7 September marks International Vulture Awareness Day, an internationally recognised event that focuses on the conservation and protection of vultures. With many vulture species in rapid decline and critically endangered, identifying the threats posed to these magnificent raptors and collectively responding with viable conservation solutions is of great importance.
Our relationship with vultures has often been skewed by their rather macabre public image—impending death or threat is often artistically conveyed by circling vultures. This relationship has been around for some time, as evidenced in Perry’s Arcana, published in 1810–11, where it is stated that, in relation to the Condor Vulture: “Some writers have confidently affirmed that it has been known to carry away Children."
In reality, vultures are the ‘caretakers’ of an ecosystem, with their scavenging playing an essential role in controlling the spread of disease. Vultures are found in every continent, with the exception of Antarctica and Oceania. They are split into old world and new world vulture species, with old world species found in Africa, Europe and Asia, belonging to the family Accipitridae. New world species are found in the Americas and belong to the family Carthartidae. Though they look outwardly similar to old world species, new world vultures are more closely related in morphology and behaviour to storks (many, but not all, new world vultures have a developed sense of smell, unlike old world vultures which have not). This is a perfect example of convergent evolution.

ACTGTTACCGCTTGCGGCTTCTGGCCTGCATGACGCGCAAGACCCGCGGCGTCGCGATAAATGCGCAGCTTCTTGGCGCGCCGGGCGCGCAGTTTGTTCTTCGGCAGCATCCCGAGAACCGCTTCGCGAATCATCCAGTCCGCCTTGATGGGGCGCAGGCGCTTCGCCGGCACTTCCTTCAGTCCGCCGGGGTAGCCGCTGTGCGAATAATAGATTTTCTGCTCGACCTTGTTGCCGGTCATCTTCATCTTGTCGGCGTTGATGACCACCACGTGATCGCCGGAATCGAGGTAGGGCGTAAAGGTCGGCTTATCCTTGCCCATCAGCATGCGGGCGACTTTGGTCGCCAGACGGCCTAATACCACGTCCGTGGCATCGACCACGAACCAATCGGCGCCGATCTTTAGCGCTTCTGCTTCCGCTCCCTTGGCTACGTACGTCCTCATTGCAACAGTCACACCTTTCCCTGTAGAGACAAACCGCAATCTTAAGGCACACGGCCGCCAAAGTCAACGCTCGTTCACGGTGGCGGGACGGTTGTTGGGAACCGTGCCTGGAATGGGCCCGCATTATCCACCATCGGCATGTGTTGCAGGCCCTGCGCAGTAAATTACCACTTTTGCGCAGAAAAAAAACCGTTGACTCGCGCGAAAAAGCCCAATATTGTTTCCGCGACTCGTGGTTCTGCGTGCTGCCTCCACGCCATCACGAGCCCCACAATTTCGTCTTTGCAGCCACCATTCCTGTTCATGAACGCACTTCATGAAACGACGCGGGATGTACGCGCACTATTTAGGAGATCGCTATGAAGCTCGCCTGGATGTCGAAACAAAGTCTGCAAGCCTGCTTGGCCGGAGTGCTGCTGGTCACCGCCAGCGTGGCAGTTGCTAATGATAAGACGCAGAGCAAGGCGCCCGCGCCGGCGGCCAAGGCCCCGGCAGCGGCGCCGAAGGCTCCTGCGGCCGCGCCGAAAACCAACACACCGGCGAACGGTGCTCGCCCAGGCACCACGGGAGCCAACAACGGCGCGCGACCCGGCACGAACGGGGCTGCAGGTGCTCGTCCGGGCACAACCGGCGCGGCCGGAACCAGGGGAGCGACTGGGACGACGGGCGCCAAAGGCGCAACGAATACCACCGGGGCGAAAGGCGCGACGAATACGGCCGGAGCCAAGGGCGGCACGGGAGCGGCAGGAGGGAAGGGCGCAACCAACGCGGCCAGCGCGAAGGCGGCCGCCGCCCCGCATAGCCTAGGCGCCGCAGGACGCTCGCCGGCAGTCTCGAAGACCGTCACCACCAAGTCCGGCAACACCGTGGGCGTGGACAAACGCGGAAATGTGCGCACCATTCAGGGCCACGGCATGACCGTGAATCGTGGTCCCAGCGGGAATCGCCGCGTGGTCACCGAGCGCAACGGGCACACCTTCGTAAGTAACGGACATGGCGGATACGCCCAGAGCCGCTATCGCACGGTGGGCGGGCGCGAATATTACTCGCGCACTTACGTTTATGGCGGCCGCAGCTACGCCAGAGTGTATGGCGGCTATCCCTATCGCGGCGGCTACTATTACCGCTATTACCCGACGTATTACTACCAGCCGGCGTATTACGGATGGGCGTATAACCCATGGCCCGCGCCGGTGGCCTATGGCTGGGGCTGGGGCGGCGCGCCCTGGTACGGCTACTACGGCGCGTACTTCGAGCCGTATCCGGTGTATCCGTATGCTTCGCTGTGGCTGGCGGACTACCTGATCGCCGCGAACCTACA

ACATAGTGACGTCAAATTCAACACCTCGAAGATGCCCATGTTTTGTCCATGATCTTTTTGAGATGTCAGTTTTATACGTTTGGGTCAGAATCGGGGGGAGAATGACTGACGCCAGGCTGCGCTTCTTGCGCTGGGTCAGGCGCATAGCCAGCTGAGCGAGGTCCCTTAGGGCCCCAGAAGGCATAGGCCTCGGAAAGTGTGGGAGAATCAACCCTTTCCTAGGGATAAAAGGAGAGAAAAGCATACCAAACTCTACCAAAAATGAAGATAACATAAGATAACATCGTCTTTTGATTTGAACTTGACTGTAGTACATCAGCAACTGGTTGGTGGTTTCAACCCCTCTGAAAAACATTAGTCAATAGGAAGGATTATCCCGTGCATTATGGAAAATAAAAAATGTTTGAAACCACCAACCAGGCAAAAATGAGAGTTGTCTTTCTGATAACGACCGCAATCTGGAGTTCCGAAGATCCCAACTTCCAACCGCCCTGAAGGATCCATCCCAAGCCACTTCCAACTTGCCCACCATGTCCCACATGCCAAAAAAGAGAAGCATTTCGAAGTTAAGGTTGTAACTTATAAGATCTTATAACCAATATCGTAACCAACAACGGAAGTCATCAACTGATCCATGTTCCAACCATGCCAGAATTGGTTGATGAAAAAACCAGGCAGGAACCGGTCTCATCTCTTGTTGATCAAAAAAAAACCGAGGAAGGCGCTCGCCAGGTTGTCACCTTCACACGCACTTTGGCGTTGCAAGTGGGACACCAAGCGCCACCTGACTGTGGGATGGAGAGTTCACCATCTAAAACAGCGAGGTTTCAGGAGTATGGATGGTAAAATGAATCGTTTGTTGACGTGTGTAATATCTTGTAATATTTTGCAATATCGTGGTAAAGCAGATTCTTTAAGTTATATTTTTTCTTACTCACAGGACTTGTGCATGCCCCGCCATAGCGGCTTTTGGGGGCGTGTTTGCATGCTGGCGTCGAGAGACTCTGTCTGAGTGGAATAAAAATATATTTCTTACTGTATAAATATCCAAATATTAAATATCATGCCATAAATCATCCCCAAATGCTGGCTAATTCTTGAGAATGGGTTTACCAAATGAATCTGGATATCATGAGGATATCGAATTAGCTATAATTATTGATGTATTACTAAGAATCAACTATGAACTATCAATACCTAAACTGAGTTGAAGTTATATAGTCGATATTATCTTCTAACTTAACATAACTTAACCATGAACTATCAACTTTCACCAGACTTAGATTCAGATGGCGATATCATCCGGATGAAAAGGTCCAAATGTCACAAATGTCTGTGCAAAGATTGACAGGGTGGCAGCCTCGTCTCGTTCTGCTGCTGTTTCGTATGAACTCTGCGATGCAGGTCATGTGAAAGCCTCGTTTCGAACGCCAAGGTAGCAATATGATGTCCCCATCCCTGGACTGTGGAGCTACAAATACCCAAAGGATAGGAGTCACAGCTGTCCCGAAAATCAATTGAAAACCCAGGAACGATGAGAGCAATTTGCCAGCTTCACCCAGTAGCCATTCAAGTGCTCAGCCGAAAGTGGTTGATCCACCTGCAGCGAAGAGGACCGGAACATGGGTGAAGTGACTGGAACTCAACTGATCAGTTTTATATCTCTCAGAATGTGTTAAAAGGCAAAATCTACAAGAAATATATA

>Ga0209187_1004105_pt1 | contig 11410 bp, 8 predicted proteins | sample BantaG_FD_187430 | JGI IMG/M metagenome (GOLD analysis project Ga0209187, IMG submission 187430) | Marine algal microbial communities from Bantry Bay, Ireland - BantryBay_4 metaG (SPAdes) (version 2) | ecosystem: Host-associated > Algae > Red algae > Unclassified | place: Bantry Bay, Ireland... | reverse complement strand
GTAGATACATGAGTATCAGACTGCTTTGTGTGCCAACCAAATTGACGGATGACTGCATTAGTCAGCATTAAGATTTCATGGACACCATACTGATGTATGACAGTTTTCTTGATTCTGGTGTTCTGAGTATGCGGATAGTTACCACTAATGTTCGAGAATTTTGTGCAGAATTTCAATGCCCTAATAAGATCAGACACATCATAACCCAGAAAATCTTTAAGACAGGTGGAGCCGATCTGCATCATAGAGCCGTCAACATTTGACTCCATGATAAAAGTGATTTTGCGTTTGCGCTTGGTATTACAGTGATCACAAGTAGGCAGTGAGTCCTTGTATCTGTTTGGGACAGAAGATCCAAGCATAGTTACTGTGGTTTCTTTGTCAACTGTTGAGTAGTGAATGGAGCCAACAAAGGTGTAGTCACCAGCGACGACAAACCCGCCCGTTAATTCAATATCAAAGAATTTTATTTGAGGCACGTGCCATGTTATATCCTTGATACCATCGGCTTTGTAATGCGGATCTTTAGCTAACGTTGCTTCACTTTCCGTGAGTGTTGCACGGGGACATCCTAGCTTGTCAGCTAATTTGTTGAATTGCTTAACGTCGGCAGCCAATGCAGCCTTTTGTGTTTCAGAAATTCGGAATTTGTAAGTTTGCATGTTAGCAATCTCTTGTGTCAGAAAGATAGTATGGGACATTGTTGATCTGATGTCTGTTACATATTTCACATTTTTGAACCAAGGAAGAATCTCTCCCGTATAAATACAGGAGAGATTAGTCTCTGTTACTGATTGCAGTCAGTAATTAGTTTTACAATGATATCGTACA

Turkey vultures average 2 1/2 feet with a 6 foot wingspan. In spite of their large size, they only weigh between 2-4 pounds!
Turkey vultures have been known to live up to 24 years.
Researchers have determined that turkey vultures can travel at up to 200 miles in a day.
Turkey vultures have an extraordinary sense of smell. They have been known to be able to smell carrion from over a mile away.
We love the Vultures. Never tire of watching them soar.
Turkey vultures are the only scavenger birds that can't kill their prey.
Groups of vultures spiraling upward to gain altitude are called "kettles". As vultures catch thermal updrafts they take on the appearance of water boiling in a pot – hence the name kettle.
Turkey vultures have been reported by aircraft pilots to rise to as high as 20,000 feet and soar for hours without flapping their wings.
Groups of perched vultures are called a wake. I